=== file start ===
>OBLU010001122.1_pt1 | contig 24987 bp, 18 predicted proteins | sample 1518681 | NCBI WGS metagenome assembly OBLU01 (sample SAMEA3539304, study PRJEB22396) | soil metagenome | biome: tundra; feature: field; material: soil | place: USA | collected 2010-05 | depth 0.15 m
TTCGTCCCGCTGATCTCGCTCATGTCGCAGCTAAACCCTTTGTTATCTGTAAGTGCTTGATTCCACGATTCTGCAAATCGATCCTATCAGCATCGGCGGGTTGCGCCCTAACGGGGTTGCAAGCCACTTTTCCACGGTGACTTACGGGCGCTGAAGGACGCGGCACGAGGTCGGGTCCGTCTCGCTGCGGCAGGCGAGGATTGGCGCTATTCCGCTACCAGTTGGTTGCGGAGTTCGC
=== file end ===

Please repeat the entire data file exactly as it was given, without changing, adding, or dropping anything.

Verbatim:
>OBLU010001122.1_pt1 | contig 24987 bp, 18 predicted proteins | sample 1518681 | NCBI WGS metagenome assembly OBLU01 (sample SAMEA3539304, study PRJEB22396) | soil metagenome | biome: tundra; feature: field; material: soil | place: USA | collected 2010-05 | depth 0.15 m
TTCGTCCCGCTGATCTCGCTCATGTCGCAGCTAAACCCTTTGTTATCTGTAAGTGCTTGATTCCACGATTCTGCAAATCGATCCTATCAGCATCGGCGGGTTGCGCCCTAACGGGGTTGCAAGCCACTTTTCCACGGTGACTTACGGGCGCTGAAGGACGCGGCACGAGGTCGGGTCCGTCTCGCTGCGGCAGGCGAGGATTGGCGCTATTCCGCTACCAGTTGGTTGCGGAGTTCGC